Eight characters introduced in the first four pages. One complaint about my storyline was the introduction of five characters in eight pages. Apparently too many characters are not always an issue. Further study on this will be necessary.

It’s a fast beginning. The theft, the discovery, several theories of who did it, and Edgar and Patrick’s competition to discover the culprit before the other are all laid out by the end of the first chapter (page 6). Fast paced and quick. That part I get.

One comment in a review section said, “It’s a little slow paced as the story progresses and sometimes Edgar seems to think older than a fifth grader.” To people who consider that fifth graders must sound a certain way and be only so intelligent, I divert your attention to “Are You Smarter than a 5th Grader?”

I had similar complaints that my characters sound older. They sound like I sounded at 14-16. My friends were, for the most part, the same way. We were avid readers and had been for a decade or more by that age. Nerdy kids who read a lot don’t sound like kids who don’t. They don’t think the same way either. I may try to tone it down some, but if I do it too much, the characters will lose their personalities.

I’ll definitely finish Edgar Allan’s Official… It has the makings of a good ride.

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Spellbinder Saturday: A Perfect Winter Tale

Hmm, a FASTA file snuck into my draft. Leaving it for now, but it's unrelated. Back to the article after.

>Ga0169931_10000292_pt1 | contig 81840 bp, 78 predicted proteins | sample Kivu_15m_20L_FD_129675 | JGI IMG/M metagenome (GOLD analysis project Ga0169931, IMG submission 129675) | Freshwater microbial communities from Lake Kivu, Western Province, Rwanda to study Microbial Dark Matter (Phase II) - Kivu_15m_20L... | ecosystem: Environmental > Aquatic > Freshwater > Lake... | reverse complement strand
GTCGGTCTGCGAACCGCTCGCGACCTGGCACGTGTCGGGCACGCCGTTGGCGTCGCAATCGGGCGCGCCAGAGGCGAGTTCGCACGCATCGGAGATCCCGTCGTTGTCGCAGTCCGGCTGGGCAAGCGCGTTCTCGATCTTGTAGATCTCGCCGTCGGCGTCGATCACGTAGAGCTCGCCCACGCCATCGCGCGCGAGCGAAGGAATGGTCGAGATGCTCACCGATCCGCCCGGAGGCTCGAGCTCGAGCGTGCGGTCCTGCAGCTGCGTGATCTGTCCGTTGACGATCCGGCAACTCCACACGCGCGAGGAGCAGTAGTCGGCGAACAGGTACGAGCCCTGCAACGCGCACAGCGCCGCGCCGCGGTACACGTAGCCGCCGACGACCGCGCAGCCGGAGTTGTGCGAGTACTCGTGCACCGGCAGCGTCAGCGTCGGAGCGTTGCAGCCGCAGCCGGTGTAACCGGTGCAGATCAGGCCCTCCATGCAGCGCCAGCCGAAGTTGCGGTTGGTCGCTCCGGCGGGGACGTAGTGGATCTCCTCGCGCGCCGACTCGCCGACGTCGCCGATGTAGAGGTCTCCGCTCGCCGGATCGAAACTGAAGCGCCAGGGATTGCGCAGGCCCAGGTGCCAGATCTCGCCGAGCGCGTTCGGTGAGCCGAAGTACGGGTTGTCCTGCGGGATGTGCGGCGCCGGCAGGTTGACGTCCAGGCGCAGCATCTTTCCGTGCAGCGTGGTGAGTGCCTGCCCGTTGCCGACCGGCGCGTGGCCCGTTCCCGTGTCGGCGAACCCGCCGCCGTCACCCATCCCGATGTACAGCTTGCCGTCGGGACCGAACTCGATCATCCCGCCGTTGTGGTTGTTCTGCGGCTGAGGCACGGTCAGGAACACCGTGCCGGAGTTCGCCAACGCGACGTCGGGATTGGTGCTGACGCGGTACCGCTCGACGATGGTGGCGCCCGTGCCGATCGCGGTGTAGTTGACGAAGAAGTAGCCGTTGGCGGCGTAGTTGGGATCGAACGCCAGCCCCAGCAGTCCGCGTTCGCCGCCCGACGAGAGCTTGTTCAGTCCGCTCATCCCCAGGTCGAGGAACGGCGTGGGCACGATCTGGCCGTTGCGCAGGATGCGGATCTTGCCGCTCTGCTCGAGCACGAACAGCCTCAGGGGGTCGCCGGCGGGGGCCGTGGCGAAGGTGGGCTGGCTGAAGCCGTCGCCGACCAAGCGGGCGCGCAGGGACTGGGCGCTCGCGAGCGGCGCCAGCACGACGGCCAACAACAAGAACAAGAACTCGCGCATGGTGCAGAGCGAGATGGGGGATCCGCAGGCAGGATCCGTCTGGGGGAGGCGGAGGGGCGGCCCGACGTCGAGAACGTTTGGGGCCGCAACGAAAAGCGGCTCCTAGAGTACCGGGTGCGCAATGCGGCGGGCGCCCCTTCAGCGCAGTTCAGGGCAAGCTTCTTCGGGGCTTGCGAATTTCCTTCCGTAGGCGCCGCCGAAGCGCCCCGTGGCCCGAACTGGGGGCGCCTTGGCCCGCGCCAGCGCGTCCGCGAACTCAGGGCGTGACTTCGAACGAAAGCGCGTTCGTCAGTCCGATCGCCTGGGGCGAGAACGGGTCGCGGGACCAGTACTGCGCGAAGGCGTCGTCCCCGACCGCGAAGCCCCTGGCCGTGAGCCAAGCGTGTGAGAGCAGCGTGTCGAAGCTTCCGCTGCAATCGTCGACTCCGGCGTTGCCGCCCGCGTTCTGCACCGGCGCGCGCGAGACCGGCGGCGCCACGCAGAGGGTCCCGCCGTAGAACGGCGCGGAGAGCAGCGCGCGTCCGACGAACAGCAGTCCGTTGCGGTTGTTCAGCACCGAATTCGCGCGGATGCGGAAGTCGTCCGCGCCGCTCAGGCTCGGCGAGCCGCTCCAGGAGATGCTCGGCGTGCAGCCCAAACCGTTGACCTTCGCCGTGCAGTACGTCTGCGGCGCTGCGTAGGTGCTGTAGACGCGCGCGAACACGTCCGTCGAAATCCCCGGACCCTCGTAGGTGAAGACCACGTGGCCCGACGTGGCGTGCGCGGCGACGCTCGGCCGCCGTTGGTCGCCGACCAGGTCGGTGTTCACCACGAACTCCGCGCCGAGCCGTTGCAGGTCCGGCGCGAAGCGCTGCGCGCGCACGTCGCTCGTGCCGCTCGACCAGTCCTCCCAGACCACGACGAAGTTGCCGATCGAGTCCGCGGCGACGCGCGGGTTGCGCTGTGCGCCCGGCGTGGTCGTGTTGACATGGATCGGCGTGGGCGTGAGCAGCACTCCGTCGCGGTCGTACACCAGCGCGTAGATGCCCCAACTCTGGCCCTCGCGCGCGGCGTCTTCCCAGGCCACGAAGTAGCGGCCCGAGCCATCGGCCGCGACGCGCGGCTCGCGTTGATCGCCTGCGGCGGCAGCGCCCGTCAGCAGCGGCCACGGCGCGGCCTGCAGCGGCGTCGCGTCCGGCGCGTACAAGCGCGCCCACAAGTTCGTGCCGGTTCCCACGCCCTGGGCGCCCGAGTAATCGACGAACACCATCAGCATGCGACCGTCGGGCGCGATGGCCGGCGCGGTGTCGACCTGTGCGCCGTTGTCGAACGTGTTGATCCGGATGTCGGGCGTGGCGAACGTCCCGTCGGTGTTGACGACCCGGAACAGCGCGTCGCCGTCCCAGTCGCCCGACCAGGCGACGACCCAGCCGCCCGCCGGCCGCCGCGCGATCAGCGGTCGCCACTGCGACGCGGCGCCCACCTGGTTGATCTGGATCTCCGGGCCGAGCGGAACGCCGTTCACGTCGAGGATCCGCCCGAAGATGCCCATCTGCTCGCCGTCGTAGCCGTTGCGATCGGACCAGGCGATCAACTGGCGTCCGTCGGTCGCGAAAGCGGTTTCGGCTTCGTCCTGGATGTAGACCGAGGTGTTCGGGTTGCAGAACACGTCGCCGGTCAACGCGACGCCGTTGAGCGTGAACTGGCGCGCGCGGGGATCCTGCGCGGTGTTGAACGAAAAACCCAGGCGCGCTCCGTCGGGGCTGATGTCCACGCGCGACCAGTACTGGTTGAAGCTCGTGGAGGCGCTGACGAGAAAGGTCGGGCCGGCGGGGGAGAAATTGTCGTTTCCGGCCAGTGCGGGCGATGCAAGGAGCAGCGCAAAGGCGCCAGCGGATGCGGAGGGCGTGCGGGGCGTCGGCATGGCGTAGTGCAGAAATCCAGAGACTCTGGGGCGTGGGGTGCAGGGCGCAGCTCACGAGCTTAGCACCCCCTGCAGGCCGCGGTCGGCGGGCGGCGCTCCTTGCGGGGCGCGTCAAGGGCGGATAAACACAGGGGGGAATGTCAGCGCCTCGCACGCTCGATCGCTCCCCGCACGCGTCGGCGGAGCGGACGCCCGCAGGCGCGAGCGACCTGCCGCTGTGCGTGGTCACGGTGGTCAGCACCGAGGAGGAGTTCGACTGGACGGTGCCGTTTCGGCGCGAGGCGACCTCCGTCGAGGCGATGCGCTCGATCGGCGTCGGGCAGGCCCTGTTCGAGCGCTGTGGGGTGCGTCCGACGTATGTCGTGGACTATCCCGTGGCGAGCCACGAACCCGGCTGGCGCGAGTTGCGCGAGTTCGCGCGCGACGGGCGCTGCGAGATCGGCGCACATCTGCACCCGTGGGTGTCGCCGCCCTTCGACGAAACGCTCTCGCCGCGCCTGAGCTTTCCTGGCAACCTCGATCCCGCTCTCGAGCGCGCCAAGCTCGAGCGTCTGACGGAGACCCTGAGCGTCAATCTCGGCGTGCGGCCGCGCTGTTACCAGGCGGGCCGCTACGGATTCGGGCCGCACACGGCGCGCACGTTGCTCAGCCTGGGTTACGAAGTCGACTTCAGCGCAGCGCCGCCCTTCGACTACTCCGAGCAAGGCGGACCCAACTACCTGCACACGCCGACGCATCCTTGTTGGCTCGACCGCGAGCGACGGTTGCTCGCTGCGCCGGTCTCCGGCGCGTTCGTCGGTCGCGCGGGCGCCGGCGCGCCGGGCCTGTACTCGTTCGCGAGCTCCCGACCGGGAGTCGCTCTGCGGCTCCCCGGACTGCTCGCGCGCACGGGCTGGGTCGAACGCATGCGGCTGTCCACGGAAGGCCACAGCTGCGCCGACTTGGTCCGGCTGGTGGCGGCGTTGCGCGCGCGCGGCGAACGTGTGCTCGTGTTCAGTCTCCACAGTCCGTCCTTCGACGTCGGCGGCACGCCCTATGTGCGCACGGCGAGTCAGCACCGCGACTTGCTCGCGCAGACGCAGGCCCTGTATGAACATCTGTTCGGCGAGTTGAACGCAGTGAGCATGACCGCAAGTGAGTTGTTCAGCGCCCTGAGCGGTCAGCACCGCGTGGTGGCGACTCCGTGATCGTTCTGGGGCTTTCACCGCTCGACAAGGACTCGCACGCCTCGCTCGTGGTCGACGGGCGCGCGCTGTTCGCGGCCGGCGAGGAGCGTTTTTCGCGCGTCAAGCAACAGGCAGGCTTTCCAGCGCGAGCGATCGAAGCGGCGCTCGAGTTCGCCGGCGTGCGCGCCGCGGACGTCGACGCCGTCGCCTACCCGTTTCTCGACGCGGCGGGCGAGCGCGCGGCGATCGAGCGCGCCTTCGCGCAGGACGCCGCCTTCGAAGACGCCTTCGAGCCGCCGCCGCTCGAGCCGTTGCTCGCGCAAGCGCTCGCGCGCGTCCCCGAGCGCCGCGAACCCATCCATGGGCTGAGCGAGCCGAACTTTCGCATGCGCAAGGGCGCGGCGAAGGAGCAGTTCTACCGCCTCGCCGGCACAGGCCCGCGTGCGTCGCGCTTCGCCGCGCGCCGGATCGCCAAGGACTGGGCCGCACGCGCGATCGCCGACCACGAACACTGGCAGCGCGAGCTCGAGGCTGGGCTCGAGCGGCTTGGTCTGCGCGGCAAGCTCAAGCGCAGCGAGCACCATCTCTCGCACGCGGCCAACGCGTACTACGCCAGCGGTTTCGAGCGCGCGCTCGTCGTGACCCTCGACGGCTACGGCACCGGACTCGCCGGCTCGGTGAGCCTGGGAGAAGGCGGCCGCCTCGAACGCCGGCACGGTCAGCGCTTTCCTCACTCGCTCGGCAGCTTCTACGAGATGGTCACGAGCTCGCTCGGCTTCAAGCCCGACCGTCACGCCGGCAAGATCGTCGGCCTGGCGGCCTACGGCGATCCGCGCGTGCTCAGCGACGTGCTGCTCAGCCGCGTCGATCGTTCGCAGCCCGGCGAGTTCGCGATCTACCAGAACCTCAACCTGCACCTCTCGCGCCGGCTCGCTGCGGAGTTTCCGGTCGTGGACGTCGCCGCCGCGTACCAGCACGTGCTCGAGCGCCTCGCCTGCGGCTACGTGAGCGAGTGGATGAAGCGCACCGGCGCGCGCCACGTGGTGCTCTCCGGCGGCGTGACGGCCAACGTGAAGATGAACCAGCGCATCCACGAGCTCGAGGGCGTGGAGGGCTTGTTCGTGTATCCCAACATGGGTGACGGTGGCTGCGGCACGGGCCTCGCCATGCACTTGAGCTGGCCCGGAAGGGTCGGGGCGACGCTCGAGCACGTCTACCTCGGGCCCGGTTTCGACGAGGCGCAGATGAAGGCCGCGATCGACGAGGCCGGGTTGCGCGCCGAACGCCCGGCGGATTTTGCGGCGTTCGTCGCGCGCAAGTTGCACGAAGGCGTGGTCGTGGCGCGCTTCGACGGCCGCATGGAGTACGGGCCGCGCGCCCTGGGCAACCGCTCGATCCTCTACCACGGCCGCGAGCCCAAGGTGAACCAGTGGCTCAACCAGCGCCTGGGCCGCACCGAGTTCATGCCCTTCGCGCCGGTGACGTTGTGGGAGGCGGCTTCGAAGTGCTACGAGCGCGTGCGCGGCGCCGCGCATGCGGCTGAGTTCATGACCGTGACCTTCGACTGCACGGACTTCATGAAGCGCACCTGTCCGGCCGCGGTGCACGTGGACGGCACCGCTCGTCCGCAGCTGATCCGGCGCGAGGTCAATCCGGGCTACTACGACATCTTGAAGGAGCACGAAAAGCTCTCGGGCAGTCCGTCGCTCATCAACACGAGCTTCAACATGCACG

As easy as A, B, C . . . from HA

IcefallIn recognition of this winter wonderland we’ve all been in for the past month, let us celebrate with a spellbinding tale aptly named Icefall. It’s Matthew J. Kirby’s second book and a far cry from his first novel, The Clockwork Three.

Icefall takes place in the frozen northlands of the Norsemen. It is a tale full of intrigue, mystery, treachery, deception, honor, hope, and ice. Lots and lots of ice. Bitterly cold ice. Did I mention it takes place in the frozen northlands? Oh… and Berserkers. Big, warrior men of legend. I’m telling you, this story has everything.

It is the story of Solveig, second daughter to the king. Her older sister is beautiful, her younger brother is the crown prince, leaving Solveig as, well, the middle child. Never a good place to be.

Solveig tells the story, which is fitting as she decides she wants to be a skald, a storyteller, even though it may run contrary to her father’s wishes. As the middle child, she really has no place in the palace or political hierarchy of things.

The family, along with some servants, have been sent to a glacier area for safety while their father goes off to war. The war, in essence, is being fought over the eldest daughter, Solveig’s sister, Asa. Another king, much older than she, wanted Asa for his wife and her father refused. These are the things that brought forth wars in olden times.

As the story unfolds, it appears there is a traitor and spy in their midst. Mass poisoning of the Berserkers, the bad king finding their lair and moving in to take what he feels is his. Spellbinding is an excellent description of this book. Kirby has done an exceedingly fine job of developing characters, settings, and his sharing of Norse legends and gods makes for a totally believable story.

Oh, by the way…

  1. A 2012 Edgar Award Winner for Best Juvenile Mystery
  2. A 2011 Agatha Award Nominee
  3. New York Public Library 100 Books for Reading and Sharing
  4. 2012 ALA Best Fiction for Young Adults
  5. Judy Lopez Memorial Award Winner

A tip of the hat, Matt. Thanks for a great read!

See you next time for Tips on Tuesday.

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Spellbinder Saturday: Certainly Not a Waste!

Easy as A, B, C . . . from HAW is for Wasted

Today’s spellbinder: W is for Wasted by Sue Grafton. This is neither middle-grade nor young adult fare, nor is Grafton a Utah writer. The series, however, is spellbinding and that’s what counts.